Smart meters: intelligent electricity meters for everyone – this time for real – business

Many things have become easier through the digitalization. There are conferences for which nobody has to leave the house anymore. This newspaper can be read the evening before on flat screens, so-called tablets. The Internet makes almost every product available at any time. Digitization of this kind would be impossible without electricity – and electricity, of all things, lacks any trace of digitization.

That’s why she tries federal government well, what you do when you get stuck in the digital world: a fresh start. On Wednesday, the cabinet passed the draft law “to restart the digitization of the energy transition”. Finally, intelligent electricity meters are to come on a large scale – and millions of households could benefit from them.

So far, most consumers still have to rely on technology from the early last century, the so-called Ferraris meter. He stubbornly measures kilowatt hours by kilowatt hours. Digital meters are already installed in many places. However, they simply show their similarly stubborn measurement on displays. The future begins where these meters can communicate with network operators or devices – via so-called “smart meter gateways”. If it were up to the government, they should prevail by 2030.

The “Act on the Digitization of the Energy Transition” created more hurdles

Thousands of formalities have so far prevented the breakthrough. Although there has been a “law on the digitization of energy transition“. However, it created more hurdles around the gateways in particular than it removed elsewhere. The Federal Office for Information Security had to certify them. However, at least three companies had to offer such measuring systems independently of one another. This statement alone was the authority for the Sisyphus task. Crazy conditions for shipping made it difficult to send modern meters at all. In the end, the smart meters were only installed where they couldn’t be done without. But not in the broad mass of households. “Too small “Too slow, too late” was the progress, complained Federal Minister of Economics Robert Habeck (Greens). “We have to run the energy system more intelligently.”

The restart should take care of that. The law provides for an “agile rollout”: This means that certified devices can be installed even if they do not yet master all conceivable functions. Software updates should do that later. Gradually, more and more smart meters are to become mandatory over time, initially for customers with an electricity consumption of more than 100,000 kilowatt hours a year, such as commercial enterprises. Consumers with more than 6,000 kilowatt hours follow – those who regularly charge an electric vehicle or operate a heat pump come up with such annual consumption. Also who himself electricity generated, for example by a solar system with more than seven kilowatts of power, will sooner or later have to measure intelligently.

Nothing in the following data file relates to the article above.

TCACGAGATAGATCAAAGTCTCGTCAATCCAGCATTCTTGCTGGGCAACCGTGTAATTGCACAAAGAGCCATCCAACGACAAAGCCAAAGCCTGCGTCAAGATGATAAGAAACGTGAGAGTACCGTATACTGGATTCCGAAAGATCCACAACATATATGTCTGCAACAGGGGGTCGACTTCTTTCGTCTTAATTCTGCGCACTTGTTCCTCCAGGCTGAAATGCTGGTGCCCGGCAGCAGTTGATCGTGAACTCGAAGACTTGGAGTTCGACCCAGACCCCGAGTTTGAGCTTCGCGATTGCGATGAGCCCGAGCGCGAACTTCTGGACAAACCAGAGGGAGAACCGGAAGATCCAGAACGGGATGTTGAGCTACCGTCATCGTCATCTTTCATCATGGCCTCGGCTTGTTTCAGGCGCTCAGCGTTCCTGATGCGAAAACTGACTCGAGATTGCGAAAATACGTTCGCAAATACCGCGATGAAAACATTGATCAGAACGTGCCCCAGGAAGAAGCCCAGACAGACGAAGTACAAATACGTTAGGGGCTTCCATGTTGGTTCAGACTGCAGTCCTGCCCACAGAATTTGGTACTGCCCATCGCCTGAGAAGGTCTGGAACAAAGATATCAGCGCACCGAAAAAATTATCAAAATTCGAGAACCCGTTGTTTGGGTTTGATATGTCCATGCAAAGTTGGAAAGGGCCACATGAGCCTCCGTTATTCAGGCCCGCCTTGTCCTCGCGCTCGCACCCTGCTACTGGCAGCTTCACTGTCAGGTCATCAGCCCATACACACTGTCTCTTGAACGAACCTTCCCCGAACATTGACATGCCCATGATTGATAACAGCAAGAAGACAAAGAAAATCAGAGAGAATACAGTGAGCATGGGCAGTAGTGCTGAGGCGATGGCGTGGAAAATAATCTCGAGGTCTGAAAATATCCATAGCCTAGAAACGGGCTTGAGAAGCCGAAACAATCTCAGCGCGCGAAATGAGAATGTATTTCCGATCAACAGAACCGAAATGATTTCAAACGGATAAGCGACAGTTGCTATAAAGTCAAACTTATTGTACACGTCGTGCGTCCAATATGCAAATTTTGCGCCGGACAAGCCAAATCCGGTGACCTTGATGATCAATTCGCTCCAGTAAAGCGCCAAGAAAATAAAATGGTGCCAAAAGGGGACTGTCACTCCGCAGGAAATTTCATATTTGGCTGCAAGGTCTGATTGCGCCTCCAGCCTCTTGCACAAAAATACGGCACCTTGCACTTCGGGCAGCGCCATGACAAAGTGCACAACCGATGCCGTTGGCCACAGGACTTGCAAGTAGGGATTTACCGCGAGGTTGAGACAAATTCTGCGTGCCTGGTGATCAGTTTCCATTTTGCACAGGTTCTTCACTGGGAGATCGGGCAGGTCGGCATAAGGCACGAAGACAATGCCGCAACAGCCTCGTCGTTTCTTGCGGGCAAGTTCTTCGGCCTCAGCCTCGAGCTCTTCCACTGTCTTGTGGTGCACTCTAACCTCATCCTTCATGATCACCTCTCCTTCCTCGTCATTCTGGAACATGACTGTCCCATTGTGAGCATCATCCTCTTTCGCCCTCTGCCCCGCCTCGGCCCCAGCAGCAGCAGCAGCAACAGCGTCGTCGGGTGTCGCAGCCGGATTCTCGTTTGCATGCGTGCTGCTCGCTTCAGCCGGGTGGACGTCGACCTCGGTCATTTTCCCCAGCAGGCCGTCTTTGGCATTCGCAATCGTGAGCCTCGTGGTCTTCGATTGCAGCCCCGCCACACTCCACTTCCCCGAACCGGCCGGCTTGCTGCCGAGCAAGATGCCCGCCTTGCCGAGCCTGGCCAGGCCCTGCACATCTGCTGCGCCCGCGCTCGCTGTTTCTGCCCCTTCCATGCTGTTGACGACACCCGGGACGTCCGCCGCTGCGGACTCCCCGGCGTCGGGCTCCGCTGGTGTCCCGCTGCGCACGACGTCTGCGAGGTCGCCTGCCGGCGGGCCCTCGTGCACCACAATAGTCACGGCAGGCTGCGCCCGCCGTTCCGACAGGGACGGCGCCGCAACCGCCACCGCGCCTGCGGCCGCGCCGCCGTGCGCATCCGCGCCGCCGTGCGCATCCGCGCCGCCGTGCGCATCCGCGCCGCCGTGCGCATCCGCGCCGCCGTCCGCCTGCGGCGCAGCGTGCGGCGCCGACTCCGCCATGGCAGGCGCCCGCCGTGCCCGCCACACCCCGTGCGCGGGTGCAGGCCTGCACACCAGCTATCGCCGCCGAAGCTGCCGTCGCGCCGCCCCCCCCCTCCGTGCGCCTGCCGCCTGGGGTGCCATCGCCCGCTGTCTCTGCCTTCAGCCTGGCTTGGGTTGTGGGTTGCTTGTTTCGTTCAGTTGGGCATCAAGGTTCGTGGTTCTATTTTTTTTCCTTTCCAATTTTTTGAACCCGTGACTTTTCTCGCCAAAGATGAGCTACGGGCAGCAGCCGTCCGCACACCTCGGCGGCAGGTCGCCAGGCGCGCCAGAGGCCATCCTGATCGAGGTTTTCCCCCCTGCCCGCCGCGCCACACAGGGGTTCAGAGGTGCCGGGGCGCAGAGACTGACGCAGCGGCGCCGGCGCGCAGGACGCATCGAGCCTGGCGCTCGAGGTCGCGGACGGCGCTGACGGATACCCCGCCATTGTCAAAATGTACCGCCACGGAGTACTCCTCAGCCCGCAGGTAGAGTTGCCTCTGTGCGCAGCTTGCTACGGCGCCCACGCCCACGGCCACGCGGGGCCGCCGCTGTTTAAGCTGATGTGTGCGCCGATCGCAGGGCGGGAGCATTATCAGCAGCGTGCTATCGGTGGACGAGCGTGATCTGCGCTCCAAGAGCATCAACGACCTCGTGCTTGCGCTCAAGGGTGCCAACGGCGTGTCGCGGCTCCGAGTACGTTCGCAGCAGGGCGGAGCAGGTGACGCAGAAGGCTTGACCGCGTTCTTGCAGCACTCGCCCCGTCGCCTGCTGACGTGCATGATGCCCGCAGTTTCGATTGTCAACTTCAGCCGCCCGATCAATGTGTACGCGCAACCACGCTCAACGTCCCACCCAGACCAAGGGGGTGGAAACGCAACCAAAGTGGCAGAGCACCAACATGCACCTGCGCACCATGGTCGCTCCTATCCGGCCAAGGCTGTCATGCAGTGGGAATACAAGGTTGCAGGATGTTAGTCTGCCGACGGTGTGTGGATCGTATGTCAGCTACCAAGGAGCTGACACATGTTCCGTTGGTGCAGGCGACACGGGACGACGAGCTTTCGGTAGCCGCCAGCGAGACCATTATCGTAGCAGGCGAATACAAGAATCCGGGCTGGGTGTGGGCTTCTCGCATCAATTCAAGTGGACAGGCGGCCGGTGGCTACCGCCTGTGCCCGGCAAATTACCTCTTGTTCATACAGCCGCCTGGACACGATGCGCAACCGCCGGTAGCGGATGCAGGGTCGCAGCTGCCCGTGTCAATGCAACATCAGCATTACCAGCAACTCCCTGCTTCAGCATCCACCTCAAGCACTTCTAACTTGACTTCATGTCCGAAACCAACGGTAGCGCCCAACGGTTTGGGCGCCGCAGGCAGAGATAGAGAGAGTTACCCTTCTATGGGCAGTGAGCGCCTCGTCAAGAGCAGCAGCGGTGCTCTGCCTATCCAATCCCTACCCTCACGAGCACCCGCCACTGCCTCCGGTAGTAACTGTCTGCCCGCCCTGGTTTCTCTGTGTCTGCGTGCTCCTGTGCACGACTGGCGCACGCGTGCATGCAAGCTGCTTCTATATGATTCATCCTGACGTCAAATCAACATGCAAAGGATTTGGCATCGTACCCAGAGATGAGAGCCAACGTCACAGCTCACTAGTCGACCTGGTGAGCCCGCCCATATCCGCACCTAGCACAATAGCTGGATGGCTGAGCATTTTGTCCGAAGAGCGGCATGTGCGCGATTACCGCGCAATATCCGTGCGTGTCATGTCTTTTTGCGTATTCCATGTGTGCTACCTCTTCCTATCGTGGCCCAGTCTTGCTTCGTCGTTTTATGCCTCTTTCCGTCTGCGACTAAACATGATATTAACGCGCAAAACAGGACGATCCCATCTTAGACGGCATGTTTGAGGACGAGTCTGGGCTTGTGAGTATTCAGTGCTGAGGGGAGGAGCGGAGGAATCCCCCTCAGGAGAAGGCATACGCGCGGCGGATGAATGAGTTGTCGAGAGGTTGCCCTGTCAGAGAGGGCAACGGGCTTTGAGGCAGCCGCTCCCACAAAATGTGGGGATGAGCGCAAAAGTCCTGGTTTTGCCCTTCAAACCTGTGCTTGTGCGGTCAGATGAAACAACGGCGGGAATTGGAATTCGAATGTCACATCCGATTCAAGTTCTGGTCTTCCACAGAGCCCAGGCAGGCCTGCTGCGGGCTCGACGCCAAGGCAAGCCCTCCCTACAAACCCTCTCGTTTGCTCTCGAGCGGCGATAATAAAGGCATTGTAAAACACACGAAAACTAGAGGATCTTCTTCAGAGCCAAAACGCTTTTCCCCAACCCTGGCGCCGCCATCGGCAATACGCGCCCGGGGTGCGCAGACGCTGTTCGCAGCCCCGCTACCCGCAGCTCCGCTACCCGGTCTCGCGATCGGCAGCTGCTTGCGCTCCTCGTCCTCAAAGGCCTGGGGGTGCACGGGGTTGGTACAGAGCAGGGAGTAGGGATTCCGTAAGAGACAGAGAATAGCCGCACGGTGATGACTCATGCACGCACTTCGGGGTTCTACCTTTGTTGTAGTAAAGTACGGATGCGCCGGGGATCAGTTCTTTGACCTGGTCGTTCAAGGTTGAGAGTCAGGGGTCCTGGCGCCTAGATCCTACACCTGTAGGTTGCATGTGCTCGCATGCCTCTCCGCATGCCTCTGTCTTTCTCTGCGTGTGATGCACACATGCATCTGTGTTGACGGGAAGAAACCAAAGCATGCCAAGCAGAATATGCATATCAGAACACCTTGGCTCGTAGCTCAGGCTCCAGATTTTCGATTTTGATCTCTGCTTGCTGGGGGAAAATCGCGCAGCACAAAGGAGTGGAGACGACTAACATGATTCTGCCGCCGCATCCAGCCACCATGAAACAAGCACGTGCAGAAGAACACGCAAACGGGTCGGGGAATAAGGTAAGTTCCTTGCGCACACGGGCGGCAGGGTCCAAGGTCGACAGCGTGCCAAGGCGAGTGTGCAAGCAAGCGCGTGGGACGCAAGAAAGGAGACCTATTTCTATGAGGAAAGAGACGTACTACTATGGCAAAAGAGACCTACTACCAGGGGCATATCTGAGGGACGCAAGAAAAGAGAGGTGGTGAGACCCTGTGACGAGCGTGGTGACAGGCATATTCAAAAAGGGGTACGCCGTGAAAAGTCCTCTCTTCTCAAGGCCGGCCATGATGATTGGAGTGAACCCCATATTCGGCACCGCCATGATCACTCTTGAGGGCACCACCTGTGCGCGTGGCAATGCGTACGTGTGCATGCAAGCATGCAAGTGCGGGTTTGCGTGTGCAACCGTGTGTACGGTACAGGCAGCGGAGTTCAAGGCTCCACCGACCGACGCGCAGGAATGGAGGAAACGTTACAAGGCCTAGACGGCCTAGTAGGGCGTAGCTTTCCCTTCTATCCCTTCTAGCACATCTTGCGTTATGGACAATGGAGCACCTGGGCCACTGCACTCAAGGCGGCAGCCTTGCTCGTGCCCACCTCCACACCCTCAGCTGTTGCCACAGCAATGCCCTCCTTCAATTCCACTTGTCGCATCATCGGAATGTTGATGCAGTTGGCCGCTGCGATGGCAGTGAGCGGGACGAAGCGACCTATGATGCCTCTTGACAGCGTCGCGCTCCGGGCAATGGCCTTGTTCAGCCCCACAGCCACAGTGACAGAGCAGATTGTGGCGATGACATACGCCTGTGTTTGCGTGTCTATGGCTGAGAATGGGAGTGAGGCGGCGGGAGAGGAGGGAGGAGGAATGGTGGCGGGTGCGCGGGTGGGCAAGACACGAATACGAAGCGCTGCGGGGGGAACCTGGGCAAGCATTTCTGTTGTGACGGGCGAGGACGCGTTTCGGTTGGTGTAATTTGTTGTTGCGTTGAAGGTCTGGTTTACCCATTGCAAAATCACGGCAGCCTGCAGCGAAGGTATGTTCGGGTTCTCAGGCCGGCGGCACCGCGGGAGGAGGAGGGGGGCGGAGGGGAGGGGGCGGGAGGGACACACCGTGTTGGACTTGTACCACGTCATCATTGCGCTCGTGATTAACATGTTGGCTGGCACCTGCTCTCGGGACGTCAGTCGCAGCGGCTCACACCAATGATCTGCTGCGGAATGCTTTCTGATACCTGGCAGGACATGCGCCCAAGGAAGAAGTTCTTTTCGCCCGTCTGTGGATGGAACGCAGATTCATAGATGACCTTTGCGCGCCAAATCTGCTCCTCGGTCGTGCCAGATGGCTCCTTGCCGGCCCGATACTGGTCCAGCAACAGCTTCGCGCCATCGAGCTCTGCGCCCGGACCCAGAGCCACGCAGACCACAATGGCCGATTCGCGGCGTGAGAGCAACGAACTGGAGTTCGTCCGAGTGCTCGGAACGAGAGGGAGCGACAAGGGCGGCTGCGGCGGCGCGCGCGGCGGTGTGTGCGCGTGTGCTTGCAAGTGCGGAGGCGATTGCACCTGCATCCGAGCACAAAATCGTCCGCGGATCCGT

This has advantages for both sides, for electricity customers and grid operators. The latter can more easily reconcile supply and demand for electricity and have a better overview of what is going on and where in their power grid. And electricity customers can enjoy variable tariffs. This makes electricity much cheaper for them at some hours of the day and more expensive at others. If you can adjust your consumption accordingly, you save a lot of money.

Every electricity supplier should have to offer a dynamic tariff

Such fluctuations in the price of electricity already exist. For example, when the wind is blowing or the sun is shining, wholesale electricity prices drop. However, the vast majority of consumers are not aware of this, their contracts are as flexible as a Ferraris meter – namely not at all. From 2025, according to the law, every supplier should now have to offer a dynamic tariff. And every electricity customer should also be able to benefit from an intelligent meter, even if their household consumes less than 6000 kilowatt hours a year – within four months of placing the order. According to the draft law, the intelligent measurement must not cost more than 20 euros per year.

The electricity industry is already afraid that a run on the new measuring devices could complicate their spread. But this is inefficient, warns Kerstin Andreae, head of the industry association BDEW, “because all customer requests would be preferable, regardless of their benefit for the overall system”. The Bundestag must improve. The law is expected to come into force in the spring.

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